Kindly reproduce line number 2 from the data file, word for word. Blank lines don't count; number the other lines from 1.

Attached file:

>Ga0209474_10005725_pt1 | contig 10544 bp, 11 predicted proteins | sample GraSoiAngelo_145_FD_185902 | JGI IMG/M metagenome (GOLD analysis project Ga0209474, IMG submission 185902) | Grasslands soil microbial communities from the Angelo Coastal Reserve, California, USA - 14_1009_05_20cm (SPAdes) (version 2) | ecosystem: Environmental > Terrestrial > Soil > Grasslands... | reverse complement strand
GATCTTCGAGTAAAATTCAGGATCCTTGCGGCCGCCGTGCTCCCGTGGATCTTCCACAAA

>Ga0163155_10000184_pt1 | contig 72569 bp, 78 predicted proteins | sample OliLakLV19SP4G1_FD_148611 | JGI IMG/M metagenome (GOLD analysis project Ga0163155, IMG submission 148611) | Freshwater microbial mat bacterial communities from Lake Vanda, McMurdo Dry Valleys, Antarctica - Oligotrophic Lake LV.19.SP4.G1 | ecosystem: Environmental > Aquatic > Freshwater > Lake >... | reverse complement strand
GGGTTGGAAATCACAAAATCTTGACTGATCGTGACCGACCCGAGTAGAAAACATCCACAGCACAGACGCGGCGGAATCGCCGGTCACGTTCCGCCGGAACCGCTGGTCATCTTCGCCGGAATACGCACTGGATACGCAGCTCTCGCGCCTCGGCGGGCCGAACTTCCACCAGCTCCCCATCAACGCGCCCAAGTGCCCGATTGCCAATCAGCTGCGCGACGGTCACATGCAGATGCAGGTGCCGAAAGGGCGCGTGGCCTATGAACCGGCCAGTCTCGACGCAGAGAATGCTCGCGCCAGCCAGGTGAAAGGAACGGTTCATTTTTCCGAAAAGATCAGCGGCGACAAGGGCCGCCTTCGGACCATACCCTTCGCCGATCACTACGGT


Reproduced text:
GATCTTCGAGTAAAATTCAGGATCCTTGCGGCCGCCGTGCTCCCGTGGATCTTCCACAAA